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Thursday, September 16, 2010

Ask Amanda: Dysgraphia and Dyscalculia

Not too long ago a parent asked me to blog about Dysgraphia and Dyscalculia. They were wondering what these labels meant, and what could be done to help their child.

Dysgraphia and Dyscalculia can be diagnosed alongside Autism Spectrum Disorders and Attention Deficit Disorders. Dysgraphia and Dyscalculia are neurological disorders that effect the way people learn literacy and numeracy skills (NINDS, 2009; SPELD, 2008).


Dysgraphia is demonstrated in a person's significant difficulty with written expression - handwriting, spelling and structuring a piece of written work.

Children with dysgraphia generally have difficulty with processing and sequencing information (Eberly College of Arts and Sciences, 2008). They may also have auditory, language and visual processing difficulties as well.

Information processing difficulties mean that children find it difficult to transfer what they are thinking onto paper. This can be because they find it hard to store the information long enough in their working memory to go through the physical process of writing it letter-by-letter, word-by-word. So what is a complex, creative story in their head, may come out as a jumble of random words and/or sentences on paper.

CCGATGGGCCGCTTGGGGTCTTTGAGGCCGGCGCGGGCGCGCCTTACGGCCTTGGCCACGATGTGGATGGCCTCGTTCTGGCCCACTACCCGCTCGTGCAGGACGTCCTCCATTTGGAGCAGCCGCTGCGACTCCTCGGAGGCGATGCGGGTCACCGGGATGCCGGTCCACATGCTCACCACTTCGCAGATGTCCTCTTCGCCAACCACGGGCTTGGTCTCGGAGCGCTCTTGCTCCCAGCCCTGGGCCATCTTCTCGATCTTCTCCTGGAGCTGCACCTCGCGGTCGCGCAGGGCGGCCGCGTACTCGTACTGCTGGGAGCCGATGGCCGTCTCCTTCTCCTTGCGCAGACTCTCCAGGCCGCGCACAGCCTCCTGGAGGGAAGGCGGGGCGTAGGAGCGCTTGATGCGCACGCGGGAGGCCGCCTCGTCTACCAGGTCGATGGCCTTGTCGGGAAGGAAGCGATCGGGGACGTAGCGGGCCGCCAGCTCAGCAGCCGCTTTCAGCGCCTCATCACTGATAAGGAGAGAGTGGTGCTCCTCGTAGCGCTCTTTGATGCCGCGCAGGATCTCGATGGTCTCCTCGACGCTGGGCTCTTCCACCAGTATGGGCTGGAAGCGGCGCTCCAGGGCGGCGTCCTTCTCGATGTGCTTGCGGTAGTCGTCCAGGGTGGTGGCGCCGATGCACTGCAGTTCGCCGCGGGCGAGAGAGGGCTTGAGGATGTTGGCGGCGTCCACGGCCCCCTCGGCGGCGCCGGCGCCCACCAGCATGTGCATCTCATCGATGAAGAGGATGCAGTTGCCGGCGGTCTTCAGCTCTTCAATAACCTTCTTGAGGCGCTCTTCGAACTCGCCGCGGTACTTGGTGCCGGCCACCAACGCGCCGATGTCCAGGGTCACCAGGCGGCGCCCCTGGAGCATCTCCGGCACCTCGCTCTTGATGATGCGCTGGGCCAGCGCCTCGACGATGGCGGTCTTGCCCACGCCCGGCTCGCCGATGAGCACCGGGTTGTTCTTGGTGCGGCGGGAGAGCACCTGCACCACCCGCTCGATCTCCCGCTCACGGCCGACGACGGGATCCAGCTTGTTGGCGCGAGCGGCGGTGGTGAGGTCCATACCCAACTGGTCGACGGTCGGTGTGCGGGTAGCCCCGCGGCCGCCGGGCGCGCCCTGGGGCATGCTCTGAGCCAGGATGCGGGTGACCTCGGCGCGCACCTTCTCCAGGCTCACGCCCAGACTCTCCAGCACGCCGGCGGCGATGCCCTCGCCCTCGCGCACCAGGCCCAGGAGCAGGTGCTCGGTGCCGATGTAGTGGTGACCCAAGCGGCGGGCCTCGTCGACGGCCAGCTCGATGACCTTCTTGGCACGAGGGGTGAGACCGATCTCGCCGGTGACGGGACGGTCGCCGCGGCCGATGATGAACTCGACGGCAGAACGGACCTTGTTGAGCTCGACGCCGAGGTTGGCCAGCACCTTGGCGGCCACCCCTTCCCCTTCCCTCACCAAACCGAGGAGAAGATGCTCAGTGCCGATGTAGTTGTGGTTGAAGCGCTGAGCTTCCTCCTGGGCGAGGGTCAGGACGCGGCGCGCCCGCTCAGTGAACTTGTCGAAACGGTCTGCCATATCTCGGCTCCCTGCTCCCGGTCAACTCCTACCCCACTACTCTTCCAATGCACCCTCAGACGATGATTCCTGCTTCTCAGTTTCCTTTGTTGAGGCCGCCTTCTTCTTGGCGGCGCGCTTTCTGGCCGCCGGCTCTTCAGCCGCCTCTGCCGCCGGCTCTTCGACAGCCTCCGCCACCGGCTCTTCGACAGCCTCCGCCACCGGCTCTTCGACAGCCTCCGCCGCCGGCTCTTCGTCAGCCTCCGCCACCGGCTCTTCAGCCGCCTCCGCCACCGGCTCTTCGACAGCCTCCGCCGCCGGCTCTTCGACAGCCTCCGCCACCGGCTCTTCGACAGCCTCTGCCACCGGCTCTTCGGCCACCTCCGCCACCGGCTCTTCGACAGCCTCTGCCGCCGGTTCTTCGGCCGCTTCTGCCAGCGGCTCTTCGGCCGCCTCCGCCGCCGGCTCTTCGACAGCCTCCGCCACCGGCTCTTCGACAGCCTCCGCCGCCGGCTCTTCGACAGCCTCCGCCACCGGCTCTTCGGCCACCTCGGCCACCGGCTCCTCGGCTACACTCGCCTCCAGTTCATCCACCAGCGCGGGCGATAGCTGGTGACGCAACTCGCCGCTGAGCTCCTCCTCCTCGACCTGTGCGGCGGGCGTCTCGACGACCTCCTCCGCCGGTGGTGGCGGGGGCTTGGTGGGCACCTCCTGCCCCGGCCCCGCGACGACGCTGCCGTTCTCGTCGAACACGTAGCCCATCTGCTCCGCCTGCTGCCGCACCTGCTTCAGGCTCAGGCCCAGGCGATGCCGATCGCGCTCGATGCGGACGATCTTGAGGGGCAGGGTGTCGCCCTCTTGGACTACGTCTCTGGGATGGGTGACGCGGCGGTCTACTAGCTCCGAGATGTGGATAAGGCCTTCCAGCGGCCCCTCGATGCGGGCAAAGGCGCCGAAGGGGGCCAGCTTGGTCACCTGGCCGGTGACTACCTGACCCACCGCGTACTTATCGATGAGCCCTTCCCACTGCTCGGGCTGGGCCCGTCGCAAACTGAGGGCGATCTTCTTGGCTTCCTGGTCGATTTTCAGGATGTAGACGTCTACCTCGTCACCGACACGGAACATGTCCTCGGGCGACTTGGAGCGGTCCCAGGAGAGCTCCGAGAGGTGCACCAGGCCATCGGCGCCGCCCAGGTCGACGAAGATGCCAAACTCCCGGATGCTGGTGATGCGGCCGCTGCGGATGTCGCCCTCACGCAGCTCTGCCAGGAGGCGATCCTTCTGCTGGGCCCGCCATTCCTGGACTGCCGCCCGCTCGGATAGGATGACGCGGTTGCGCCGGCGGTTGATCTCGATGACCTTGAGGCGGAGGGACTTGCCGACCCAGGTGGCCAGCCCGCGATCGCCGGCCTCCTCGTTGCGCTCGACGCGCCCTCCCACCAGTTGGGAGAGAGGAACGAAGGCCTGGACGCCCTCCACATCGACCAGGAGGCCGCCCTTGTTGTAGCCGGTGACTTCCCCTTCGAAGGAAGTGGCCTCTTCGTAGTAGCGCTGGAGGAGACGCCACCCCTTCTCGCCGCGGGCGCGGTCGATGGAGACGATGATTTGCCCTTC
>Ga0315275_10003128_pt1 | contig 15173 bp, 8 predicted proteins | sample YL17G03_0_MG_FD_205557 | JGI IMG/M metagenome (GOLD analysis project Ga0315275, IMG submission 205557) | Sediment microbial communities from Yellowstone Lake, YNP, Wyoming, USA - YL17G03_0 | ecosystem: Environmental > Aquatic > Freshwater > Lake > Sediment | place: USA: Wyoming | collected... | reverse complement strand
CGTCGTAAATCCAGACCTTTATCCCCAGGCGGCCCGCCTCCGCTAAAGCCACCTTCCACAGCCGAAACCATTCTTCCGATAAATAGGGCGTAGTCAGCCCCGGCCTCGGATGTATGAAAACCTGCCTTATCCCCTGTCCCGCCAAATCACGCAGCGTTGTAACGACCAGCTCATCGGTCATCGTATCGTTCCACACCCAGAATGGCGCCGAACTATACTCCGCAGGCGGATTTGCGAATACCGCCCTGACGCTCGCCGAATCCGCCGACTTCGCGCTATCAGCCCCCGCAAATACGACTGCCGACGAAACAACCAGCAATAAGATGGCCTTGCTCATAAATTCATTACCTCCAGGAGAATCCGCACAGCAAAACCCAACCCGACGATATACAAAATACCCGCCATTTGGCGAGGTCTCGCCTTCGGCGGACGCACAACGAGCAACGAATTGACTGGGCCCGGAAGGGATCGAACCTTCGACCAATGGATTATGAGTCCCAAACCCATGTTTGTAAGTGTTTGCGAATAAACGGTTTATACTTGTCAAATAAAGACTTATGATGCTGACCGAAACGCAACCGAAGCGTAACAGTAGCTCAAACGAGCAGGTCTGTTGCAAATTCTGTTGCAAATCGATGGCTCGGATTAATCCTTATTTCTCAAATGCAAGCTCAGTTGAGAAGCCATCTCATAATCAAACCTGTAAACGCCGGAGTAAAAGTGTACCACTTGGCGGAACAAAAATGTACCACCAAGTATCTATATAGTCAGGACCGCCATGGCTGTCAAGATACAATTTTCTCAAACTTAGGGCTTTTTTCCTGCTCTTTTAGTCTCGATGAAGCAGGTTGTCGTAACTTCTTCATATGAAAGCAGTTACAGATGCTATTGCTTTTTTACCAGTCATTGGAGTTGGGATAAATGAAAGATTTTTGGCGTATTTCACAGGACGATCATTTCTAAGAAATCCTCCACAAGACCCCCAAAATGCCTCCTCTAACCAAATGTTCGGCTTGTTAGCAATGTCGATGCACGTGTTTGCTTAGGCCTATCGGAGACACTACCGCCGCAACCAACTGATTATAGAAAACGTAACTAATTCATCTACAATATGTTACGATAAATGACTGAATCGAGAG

Sequencing difficulties mean that they find it hard to use the conventions of writing, like spelling and grammar. Proficient writers are able to spell "automatically" as they remember patterns of letters and shapes of words, thus not having to really pay attention to each individual letter in a word. This frees up a lot of working memory so that they are able to write fluently and focus on making meaning rather than spelling. For children with sequencing difficulties, it means that they will struggle to make meaning because they have to focus to much on each letter.

The same goes for grammar. Proficient writers most of the time use grammatical patterns without having to actually think about it. But children with sequencing difficulties will struggle to put their ideas on paper as well as follow the conventions of writing.

For children with auditory processing difficulties, they will struggle to use sounds to help check spelling. For children with language processing difficulties, who may think in pictures or concepts rather than words, it will be very difficult to translate their ideas into writing. For children with visual processing difficulties, it would be very difficult for them to use visual cues such as the shape of letters and words.

A Sample

You can see a sample of writing from a child with dysgraphia at

Next time... I will discuss Dyscalculia...

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